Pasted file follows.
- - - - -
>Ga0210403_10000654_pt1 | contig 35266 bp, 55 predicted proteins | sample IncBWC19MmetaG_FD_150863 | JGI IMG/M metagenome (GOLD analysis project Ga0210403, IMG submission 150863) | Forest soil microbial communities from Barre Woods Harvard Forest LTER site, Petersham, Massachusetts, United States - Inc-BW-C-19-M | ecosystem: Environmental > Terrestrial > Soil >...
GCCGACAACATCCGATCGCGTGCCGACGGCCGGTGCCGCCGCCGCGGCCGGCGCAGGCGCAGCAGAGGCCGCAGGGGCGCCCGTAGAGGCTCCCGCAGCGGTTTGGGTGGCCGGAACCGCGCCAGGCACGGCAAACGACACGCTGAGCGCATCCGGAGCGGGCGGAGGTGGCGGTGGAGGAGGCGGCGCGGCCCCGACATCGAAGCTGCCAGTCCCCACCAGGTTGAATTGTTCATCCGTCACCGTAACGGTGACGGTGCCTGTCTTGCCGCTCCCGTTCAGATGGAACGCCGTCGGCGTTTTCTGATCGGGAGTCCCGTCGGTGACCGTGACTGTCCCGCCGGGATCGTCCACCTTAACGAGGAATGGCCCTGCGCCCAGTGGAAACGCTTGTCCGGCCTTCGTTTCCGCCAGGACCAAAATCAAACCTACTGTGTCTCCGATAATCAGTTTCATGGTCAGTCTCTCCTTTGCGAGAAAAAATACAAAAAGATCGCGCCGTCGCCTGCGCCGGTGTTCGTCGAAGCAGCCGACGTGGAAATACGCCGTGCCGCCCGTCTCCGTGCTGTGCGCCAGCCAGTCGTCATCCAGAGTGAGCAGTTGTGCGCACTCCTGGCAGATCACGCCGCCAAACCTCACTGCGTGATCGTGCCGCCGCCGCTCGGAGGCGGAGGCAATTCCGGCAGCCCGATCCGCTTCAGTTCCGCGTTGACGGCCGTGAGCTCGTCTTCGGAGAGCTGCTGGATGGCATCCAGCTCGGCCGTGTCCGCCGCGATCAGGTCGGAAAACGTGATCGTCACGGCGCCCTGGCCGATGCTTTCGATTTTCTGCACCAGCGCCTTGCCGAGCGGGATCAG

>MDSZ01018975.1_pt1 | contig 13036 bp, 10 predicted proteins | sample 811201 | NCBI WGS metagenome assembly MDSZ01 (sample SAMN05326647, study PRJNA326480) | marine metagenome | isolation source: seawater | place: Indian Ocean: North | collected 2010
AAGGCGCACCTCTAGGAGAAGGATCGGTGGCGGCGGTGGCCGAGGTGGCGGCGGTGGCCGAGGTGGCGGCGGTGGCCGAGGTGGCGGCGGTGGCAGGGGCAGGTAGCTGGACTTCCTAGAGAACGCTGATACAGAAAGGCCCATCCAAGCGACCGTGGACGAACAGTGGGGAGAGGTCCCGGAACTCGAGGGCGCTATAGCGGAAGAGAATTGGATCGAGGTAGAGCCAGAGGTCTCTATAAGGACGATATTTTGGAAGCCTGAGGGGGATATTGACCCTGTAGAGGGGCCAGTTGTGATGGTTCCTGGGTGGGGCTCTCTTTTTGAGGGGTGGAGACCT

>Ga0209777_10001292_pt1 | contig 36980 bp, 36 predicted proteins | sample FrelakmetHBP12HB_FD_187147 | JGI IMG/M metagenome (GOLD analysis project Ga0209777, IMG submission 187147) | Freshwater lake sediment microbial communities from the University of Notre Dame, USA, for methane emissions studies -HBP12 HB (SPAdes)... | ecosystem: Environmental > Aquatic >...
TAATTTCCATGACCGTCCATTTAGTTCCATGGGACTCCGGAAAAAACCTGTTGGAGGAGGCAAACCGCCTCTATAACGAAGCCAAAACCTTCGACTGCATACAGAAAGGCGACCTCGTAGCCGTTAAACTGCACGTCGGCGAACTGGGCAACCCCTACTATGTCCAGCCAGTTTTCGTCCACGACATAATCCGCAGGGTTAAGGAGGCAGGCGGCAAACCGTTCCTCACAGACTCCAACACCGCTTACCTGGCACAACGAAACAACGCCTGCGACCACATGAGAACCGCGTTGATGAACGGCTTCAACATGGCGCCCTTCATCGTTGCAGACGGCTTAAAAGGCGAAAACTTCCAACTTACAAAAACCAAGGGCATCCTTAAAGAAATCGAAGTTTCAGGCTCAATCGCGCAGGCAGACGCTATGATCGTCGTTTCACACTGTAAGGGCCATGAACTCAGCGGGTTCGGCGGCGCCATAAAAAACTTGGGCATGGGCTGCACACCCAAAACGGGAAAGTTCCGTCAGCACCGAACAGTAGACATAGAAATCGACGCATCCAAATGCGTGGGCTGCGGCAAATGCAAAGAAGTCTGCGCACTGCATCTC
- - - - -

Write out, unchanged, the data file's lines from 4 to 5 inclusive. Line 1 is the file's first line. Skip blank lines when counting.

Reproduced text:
AAGGCGCACCTCTAGGAGAAGGATCGGTGGCGGCGGTGGCCGAGGTGGCGGCGGTGGCCGAGGTGGCGGCGGTGGCCGAGGTGGCGGCGGTGGCAGGGGCAGGTAGCTGGACTTCCTAGAGAACGCTGATACAGAAAGGCCCATCCAAGCGACCGTGGACGAACAGTGGGGAGAGGTCCCGGAACTCGAGGGCGCTATAGCGGAAGAGAATTGGATCGAGGTAGAGCCAGAGGTCTCTATAAGGACGATATTTTGGAAGCCTGAGGGGGATATTGACCCTGTAGAGGGGCCAGTTGTGATGGTTCCTGGGTGGGGCTCTCTTTTTGAGGGGTGGAGACCT

>Ga0209777_10001292_pt1 | contig 36980 bp, 36 predicted proteins | sample FrelakmetHBP12HB_FD_187147 | JGI IMG/M metagenome (GOLD analysis project Ga0209777, IMG submission 187147) | Freshwater lake sediment microbial communities from the University of Notre Dame, USA, for methane emissions studies -HBP12 HB (SPAdes)... | ecosystem: Environmental > Aquatic >...